Padilla-Walker says this is particularly true of boys even if these positive qualities are considered more feminine.

To arrive at these conclusions, 308 pairs of teenage siblings were studied, regarding their personal development and the kinds of relationships they had with both family members and friends.

What the researchers determined is that siblings value their relationships with their brothers and sisters and even though they’ll fight from time to time, they often walk away from conflicts sensitive to the other person’s feelings.

Another positive that comes from a larger family, according to Padilla-Walker, is that there’s more of a feeling of community and sharing.

On the other hand, youngsters who grow up as an only child can be at a disadvantage if there’s no need to sacrifice or compromise.
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Uncertainty Can Add Excitement to Your Life

iStock/Thinkstock(HONG KONG) — It’s said that people like a sure thing. However, uncertainty can be more exciting.

That’s what’s called the motivating-uncertainty effect, according to researchers at the University of Chicago Booth School of Business and University of Hong Kong.

Apparently, while knowing the outcome of something provides a relative degree of comfort, uncertainty is seen as a way to motivate people.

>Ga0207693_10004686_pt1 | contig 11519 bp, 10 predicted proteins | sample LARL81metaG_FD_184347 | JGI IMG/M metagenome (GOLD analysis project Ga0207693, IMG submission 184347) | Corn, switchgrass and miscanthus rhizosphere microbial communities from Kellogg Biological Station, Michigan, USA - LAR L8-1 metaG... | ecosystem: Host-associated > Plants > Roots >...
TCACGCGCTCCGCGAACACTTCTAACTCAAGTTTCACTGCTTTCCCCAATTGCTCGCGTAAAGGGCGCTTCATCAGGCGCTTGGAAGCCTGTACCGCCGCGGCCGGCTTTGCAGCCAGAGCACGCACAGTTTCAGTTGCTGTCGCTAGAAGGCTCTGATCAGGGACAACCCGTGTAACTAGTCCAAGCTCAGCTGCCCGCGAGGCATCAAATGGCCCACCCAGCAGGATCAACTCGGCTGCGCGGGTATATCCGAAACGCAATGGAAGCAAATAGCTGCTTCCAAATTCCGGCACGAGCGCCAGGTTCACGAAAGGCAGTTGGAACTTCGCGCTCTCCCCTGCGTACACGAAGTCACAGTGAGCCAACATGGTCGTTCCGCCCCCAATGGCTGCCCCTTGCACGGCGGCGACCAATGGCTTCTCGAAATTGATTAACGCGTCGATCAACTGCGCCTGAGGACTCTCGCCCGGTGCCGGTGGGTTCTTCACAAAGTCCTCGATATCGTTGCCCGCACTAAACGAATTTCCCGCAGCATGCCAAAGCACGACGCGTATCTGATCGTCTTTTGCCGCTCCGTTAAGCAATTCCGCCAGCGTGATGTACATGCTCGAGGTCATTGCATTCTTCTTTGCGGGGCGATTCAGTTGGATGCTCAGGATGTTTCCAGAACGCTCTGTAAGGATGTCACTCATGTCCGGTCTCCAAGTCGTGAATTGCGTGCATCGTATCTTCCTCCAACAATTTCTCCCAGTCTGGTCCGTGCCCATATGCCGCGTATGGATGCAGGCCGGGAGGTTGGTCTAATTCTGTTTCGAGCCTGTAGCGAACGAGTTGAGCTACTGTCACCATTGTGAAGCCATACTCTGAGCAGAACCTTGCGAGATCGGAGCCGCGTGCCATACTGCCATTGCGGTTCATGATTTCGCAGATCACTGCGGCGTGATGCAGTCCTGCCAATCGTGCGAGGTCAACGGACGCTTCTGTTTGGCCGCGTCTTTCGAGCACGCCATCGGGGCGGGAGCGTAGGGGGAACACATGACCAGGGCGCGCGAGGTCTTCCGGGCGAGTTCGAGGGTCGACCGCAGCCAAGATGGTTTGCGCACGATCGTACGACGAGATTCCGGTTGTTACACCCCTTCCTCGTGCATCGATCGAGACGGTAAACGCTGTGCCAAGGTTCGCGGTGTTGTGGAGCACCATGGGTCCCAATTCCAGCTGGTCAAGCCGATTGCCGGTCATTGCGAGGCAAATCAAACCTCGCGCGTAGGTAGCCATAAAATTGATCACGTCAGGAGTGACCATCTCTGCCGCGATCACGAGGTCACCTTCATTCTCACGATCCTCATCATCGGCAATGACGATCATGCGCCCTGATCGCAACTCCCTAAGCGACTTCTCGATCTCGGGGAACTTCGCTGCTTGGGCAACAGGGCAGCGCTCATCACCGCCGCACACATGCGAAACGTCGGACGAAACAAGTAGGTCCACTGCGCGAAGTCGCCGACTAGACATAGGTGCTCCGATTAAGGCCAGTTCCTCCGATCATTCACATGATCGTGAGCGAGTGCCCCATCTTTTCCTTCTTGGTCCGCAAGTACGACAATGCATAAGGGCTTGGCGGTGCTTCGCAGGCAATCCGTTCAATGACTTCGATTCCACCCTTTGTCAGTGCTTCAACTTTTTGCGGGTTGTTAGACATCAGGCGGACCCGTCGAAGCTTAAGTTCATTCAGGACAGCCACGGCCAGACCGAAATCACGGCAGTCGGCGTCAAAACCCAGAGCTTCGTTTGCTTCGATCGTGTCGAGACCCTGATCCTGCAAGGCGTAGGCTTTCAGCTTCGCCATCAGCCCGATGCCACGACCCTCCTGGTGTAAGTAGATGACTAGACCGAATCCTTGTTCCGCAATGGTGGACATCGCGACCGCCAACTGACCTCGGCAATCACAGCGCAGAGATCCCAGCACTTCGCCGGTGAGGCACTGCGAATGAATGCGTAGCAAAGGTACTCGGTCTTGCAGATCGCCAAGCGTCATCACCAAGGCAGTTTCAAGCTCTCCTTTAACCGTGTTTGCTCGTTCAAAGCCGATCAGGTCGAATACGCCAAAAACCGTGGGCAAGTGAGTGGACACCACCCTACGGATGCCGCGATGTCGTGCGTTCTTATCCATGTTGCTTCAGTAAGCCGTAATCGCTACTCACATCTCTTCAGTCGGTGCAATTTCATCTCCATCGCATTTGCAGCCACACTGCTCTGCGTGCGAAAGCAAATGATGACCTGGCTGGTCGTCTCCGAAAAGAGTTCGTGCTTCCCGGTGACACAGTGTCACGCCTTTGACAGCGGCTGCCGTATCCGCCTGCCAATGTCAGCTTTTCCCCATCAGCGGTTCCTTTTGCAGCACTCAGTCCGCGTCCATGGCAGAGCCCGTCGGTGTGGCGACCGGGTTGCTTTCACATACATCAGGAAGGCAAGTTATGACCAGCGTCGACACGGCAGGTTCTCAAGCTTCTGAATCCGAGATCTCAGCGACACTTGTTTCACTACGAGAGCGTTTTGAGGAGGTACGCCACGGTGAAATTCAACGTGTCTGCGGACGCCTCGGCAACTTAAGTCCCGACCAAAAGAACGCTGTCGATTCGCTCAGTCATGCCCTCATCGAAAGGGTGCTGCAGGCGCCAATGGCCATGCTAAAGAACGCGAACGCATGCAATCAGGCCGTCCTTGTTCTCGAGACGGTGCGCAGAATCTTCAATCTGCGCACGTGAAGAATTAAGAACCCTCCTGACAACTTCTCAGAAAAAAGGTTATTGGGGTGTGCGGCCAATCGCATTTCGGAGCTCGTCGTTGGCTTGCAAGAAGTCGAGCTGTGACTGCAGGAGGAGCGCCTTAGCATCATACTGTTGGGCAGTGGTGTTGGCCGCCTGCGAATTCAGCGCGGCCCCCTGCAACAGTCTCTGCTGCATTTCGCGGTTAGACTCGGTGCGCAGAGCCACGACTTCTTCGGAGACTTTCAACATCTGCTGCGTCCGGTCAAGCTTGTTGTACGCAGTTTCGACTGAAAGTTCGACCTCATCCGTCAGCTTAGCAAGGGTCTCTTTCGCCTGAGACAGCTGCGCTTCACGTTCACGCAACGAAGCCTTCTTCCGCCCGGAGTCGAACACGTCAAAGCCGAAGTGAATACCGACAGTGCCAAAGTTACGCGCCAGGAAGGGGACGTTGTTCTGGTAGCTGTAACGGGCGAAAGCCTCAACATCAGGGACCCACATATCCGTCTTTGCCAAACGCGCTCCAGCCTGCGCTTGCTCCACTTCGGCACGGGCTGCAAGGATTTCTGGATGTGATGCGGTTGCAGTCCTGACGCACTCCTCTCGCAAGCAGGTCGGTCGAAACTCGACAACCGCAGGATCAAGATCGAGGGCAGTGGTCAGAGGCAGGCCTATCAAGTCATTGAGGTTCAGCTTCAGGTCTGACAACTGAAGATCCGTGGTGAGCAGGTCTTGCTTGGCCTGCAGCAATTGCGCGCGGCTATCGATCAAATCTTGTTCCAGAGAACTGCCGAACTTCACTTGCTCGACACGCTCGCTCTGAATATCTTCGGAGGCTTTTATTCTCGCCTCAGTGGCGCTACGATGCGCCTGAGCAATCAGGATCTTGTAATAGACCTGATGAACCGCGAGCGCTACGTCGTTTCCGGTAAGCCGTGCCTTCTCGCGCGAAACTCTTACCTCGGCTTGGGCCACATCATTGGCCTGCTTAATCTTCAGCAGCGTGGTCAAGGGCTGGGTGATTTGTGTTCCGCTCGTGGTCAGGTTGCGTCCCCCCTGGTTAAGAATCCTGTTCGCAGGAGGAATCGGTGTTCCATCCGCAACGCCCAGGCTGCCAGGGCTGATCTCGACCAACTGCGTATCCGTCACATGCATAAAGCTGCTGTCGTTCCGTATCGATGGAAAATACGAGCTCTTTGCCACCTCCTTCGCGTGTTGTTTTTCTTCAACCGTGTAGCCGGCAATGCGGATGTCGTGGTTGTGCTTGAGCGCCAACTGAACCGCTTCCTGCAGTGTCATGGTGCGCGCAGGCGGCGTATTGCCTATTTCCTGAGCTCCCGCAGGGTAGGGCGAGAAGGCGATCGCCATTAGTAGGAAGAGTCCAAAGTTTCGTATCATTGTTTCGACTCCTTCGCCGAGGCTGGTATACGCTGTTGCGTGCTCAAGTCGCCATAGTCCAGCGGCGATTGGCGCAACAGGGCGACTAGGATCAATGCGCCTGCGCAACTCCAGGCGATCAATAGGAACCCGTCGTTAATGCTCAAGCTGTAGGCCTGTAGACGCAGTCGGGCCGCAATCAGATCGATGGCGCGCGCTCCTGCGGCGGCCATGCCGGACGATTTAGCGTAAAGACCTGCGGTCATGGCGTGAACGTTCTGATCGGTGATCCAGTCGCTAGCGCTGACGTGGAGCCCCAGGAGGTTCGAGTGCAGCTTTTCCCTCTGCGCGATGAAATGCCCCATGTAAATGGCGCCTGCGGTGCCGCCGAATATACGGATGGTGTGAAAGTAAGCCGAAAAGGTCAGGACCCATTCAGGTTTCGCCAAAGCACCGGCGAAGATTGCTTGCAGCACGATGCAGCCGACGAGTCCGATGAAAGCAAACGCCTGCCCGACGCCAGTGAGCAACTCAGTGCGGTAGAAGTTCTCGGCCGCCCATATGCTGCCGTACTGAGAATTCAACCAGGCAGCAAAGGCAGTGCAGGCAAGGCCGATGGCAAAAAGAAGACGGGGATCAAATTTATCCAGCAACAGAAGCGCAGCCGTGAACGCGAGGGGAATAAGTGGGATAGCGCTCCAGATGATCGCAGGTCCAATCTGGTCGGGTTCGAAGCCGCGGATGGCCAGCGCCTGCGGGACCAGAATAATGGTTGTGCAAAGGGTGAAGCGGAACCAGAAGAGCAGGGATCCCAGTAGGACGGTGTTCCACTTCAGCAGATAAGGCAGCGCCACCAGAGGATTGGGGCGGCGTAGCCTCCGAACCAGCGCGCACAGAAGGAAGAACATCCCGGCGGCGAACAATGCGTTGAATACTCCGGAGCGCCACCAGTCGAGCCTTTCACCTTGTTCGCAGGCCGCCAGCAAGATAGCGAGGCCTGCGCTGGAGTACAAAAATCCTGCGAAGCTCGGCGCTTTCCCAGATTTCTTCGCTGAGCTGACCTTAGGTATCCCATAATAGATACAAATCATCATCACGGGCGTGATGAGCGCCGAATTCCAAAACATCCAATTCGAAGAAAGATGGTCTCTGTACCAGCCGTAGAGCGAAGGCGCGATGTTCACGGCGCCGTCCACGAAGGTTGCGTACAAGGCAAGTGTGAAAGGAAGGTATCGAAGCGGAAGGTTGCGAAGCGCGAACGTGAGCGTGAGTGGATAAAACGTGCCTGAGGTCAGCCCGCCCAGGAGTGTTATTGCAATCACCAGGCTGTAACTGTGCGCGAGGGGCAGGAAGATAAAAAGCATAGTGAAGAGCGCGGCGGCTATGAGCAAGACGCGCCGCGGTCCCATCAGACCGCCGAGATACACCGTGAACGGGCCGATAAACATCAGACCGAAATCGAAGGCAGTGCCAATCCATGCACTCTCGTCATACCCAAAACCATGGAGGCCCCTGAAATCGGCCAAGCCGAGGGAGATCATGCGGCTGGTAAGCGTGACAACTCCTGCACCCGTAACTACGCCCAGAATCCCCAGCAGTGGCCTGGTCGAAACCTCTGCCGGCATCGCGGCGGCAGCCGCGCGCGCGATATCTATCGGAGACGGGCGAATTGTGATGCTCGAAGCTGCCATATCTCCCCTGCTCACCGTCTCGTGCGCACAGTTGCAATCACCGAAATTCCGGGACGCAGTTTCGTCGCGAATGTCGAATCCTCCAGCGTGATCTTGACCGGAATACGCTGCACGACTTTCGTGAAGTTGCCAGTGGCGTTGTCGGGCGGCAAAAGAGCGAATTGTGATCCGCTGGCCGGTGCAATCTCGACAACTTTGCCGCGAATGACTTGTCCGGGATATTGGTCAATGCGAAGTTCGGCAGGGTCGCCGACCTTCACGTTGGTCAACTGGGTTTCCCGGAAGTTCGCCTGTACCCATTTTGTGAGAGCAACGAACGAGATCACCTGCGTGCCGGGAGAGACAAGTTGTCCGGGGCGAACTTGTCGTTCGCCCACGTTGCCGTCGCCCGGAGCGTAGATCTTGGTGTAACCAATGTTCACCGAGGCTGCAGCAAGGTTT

To demonstrate this, the researchers ran several experiments. One included splitting college students into two groups. The first was told they’d received $2 for drinking an entire glass of water while the other group was told the reward would be either $1 or $2 for completing the same task.

It turned out that more people who were uncertain about what the reward would be finished the water.

The researchers surmised that when people are uncertain about outcomes, it can make the situation seem more like a game than work.

Therefore, they said, managers can possibly use this information as an incentive to motivate workers.

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Men Often Get the Wrong Idea of a Woman with a Drink

Stockbyte/Thinkstock(MELBOURNE, Austalia) — Having a drink at a bar may say more about a woman than she would like, particularly if people get the wrong idea about her intentions.

Case in point: a study out of Deakin University School of Psychology in Melbourne, Australia, reveals that if a beer is placed next to a woman at a bar, the general consensus of men is that she’s flirty and more willing to consent to having sex than a woman who is drinking alcohol.

Researchers had about 150 people view a video in which a man and woman were seen talking, with either a beer or a bottle of water next to the woman. The participants were also asked to perceive sexual intent.

As it happened, the men rated the woman with the beer more flirtatious, promiscuous, and seductive than the one with the water.